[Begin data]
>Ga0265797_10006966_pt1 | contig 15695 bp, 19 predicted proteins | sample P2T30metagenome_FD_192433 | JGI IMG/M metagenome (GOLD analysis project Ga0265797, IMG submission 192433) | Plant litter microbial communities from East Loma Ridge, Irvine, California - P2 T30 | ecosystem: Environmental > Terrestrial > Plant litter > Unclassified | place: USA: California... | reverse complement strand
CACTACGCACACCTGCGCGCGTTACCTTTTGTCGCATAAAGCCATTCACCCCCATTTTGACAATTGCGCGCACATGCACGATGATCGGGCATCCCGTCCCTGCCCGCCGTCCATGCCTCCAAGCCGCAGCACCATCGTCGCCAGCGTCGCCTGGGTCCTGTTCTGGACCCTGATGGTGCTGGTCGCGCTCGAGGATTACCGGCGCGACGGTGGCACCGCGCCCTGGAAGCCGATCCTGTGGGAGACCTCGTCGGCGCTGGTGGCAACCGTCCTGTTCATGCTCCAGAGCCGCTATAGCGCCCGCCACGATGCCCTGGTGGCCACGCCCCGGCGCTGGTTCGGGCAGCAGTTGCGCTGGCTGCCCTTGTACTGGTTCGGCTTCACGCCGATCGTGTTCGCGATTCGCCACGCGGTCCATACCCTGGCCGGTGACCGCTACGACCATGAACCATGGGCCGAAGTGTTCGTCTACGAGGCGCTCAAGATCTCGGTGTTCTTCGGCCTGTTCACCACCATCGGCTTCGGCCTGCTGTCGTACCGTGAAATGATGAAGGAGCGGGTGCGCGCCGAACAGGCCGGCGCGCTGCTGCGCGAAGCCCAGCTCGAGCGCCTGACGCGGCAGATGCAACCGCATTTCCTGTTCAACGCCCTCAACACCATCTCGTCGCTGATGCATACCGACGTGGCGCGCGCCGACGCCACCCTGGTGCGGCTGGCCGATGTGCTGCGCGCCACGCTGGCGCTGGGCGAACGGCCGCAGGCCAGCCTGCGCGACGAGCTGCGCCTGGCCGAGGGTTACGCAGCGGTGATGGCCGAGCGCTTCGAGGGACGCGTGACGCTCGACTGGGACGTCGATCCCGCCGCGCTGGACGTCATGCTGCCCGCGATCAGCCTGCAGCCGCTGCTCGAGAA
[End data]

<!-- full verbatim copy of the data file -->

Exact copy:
>Ga0265797_10006966_pt1 | contig 15695 bp, 19 predicted proteins | sample P2T30metagenome_FD_192433 | JGI IMG/M metagenome (GOLD analysis project Ga0265797, IMG submission 192433) | Plant litter microbial communities from East Loma Ridge, Irvine, California - P2 T30 | ecosystem: Environmental > Terrestrial > Plant litter > Unclassified | place: USA: California... | reverse complement strand
CACTACGCACACCTGCGCGCGTTACCTTTTGTCGCATAAAGCCATTCACCCCCATTTTGACAATTGCGCGCACATGCACGATGATCGGGCATCCCGTCCCTGCCCGCCGTCCATGCCTCCAAGCCGCAGCACCATCGTCGCCAGCGTCGCCTGGGTCCTGTTCTGGACCCTGATGGTGCTGGTCGCGCTCGAGGATTACCGGCGCGACGGTGGCACCGCGCCCTGGAAGCCGATCCTGTGGGAGACCTCGTCGGCGCTGGTGGCAACCGTCCTGTTCATGCTCCAGAGCCGCTATAGCGCCCGCCACGATGCCCTGGTGGCCACGCCCCGGCGCTGGTTCGGGCAGCAGTTGCGCTGGCTGCCCTTGTACTGGTTCGGCTTCACGCCGATCGTGTTCGCGATTCGCCACGCGGTCCATACCCTGGCCGGTGACCGCTACGACCATGAACCATGGGCCGAAGTGTTCGTCTACGAGGCGCTCAAGATCTCGGTGTTCTTCGGCCTGTTCACCACCATCGGCTTCGGCCTGCTGTCGTACCGTGAAATGATGAAGGAGCGGGTGCGCGCCGAACAGGCCGGCGCGCTGCTGCGCGAAGCCCAGCTCGAGCGCCTGACGCGGCAGATGCAACCGCATTTCCTGTTCAACGCCCTCAACACCATCTCGTCGCTGATGCATACCGACGTGGCGCGCGCCGACGCCACCCTGGTGCGGCTGGCCGATGTGCTGCGCGCCACGCTGGCGCTGGGCGAACGGCCGCAGGCCAGCCTGCGCGACGAGCTGCGCCTGGCCGAGGGTTACGCAGCGGTGATGGCCGAGCGCTTCGAGGGACGCGTGACGCTCGACTGGGACGTCGATCCCGCCGCGCTGGACGTCATGCTGCCCGCGATCAGCCTGCAGCCGCTGCTCGAGAA